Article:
Hardback:  

Kindle:  

Review by Brian Clegg

Comments

Popular posts from this blog

Beyond Weird - Philip Ball *****

It would be easy to think 'Surely we don't need another book on quantum physics.' There are loads of them. Anyone should be happy with The Quantum Age on applications and the basics, Cracking Quantum Physics for an illustrated introduction or In Search of Schrödinger's Cat for classic history of science coverage. Don't be fooled, though - because in Beyond Weird, Philip Ball has done something rare in my experience until Quantum Sense and Nonsense came along. It makes an attempt not to describe quantum physics, but to explain why it is the way it is.

Historically this has rarely happened. It's true that physicists have come up with various interpretations of quantum physics, but these are designed as technical mechanisms to bridge the gap between theory and the world as we see it, rather than explanations that would make sense to the ordinary reader.

Ball does not ignore the interpretations, though he clearly isn't happy with any of them. He seems to come clo…

Mercury - William Sheehan ****

Driving to work one morning several years ago, I spotted a tiny white dot close to the rising sun. ‘That’s Venus,’ I said to myself. Almost immediately I saw another, much brighter dot a few degrees away. ‘No, that’s Venus – the first one must be, um ... Mercury.’ Even with a lifelong interest in astronomy, I always manage to forget Mercury.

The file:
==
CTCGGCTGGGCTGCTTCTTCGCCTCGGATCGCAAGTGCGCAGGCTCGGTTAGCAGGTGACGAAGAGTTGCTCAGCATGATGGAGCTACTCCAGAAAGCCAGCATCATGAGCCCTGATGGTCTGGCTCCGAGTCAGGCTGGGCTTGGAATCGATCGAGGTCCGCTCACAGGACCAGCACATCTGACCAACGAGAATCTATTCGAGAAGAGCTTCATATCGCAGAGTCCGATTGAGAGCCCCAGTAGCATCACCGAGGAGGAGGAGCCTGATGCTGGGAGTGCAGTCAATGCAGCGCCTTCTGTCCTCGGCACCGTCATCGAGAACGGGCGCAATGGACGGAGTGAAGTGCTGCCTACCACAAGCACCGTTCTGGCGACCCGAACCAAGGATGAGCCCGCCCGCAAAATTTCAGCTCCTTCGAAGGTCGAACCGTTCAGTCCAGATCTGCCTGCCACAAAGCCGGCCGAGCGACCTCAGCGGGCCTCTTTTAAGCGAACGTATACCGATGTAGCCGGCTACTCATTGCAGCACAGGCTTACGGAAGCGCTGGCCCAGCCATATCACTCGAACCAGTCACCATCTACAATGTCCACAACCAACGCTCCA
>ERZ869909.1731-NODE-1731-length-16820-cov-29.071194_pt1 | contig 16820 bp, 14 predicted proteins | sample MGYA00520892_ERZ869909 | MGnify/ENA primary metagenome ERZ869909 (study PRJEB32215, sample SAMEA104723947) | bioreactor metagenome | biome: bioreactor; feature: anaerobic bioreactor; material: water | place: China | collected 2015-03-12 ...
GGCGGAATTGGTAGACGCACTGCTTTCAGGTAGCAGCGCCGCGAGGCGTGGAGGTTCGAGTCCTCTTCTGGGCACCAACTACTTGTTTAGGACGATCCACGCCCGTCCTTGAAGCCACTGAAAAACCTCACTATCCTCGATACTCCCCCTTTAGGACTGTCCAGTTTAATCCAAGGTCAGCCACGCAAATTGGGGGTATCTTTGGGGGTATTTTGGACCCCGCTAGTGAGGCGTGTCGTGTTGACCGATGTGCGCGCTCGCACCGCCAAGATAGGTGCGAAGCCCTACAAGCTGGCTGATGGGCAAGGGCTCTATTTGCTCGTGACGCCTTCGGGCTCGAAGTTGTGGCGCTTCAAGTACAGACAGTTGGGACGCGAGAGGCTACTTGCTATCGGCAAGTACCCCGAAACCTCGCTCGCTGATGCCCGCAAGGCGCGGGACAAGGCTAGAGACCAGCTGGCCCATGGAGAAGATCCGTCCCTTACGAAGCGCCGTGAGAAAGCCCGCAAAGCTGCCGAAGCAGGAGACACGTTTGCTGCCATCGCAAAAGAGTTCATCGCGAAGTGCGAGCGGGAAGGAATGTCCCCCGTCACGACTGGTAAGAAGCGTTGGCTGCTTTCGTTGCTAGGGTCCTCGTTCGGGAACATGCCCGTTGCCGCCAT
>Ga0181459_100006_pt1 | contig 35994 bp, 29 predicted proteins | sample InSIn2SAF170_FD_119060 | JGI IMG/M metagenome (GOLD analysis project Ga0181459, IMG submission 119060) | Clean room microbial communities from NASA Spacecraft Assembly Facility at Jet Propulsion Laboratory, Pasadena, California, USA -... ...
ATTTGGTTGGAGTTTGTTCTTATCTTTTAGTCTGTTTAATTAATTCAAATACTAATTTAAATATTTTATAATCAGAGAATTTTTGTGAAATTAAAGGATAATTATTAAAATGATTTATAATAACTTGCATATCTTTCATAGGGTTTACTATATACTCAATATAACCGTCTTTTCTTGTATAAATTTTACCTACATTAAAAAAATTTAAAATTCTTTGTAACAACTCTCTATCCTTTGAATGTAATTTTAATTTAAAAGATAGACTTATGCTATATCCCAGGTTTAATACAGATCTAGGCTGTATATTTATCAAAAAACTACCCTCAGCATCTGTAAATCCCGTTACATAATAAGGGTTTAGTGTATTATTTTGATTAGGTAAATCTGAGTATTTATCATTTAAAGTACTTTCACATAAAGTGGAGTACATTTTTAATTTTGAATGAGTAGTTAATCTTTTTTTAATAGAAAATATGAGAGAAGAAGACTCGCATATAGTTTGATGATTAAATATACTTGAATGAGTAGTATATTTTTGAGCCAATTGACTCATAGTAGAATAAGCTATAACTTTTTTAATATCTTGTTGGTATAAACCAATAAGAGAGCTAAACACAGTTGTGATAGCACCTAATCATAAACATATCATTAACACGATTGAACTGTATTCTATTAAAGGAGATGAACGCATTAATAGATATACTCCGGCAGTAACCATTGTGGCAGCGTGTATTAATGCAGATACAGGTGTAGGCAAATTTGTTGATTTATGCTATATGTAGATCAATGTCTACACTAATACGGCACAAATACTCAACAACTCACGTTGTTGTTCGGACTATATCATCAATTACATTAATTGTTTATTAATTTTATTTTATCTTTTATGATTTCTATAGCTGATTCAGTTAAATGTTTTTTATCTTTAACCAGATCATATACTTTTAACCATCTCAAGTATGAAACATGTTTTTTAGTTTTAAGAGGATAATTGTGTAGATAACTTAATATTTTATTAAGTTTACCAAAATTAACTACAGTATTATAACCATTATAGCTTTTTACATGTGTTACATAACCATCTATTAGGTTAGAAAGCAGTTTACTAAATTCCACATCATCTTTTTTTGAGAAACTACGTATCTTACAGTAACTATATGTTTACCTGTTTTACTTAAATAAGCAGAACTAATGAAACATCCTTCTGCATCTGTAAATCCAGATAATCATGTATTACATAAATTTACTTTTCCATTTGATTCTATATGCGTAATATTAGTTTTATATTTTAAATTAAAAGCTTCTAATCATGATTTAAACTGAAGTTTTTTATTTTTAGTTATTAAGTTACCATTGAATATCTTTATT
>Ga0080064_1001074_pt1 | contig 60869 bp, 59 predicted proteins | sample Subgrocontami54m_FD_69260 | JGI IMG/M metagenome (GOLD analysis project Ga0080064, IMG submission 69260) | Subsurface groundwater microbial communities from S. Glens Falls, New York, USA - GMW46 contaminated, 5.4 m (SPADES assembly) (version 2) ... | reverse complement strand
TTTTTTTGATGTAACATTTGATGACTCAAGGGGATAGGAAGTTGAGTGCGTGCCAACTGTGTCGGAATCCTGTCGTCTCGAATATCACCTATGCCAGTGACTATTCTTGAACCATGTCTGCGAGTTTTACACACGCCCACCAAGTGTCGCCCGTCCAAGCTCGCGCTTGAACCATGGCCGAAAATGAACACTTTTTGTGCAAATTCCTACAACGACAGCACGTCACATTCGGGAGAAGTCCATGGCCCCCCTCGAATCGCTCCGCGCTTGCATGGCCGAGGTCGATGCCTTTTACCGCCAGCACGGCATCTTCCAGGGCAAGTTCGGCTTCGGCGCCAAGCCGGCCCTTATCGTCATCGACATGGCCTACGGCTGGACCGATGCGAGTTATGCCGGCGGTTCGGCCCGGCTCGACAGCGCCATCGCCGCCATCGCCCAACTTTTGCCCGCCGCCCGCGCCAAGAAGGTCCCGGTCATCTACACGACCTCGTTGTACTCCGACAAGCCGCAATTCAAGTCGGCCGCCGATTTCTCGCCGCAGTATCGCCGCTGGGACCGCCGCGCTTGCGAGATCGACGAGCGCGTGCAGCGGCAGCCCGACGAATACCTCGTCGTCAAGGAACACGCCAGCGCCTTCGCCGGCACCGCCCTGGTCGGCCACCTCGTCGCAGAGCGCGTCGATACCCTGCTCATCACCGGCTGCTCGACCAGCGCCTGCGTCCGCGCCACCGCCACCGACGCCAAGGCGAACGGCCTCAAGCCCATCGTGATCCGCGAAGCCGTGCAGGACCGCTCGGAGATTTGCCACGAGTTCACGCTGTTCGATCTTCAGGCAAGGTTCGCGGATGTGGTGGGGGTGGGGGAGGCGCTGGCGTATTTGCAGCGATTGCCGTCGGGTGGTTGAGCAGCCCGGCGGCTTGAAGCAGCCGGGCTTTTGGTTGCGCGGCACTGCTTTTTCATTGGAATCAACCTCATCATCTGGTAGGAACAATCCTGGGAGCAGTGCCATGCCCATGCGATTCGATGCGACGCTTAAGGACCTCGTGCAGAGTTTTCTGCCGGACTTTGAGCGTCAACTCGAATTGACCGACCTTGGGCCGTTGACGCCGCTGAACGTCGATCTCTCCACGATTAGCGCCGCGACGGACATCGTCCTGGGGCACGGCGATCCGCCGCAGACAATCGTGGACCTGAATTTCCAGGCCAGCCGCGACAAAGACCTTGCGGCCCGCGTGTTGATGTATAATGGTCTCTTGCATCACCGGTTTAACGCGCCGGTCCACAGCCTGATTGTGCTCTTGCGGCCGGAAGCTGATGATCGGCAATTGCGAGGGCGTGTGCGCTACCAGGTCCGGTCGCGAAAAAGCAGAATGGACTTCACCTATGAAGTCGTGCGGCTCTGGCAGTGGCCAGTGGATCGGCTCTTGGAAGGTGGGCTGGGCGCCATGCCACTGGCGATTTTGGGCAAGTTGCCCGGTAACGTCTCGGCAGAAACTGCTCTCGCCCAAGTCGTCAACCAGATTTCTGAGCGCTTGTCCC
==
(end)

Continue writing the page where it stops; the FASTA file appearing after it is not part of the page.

With eight planets in the Solar System, one of them has to be the least interesting – and Mercury got the short straw. That’s a relative statement, though, and a diligent author could still dig up enough fascinating facts about that tiny dot by the Sun to fill a short book. William Sheehan has done a brilliant job of doing just that.

One of the reasons Mercury is so easy to forget is that it’s almost impossible to get a good view of it from Earth. Even after the invention of the telescope, which turned planets like Mars and Jupiter into explorable worlds, Mercury remained a mystery – and the subject of some pretty wild speculations. In 1686, for exa…

Everything You Know About Planet Earth is Wrong - Matt Brown ****

This is the latest of a series of 'Everything You Know About... is Wrong' books from Matt Brown. Although I always feel slightly hard done by as a result of the assertion in the title, as there are certainly things here I know that aren't wrong (I mean, come on, the first corrected piece of 'knowledge' is that 'The Earth is only 6,000 years old' and I can't imagine many readers will 'know' that), it's a handy format to provide what are often surprisingly little snippets of information that are very handy for 'did you know' conversations down the pub (or showing up your parents if you're a younger reader).

Some of the incorrect statements that head each article are well-covered, if often still believed (for example, people thought that world was flat before Columbus), some are a little tricksy in the wording (such as seas have to wash up against land) and some are just pleasantly surprising (countering the idea that gold is a rar…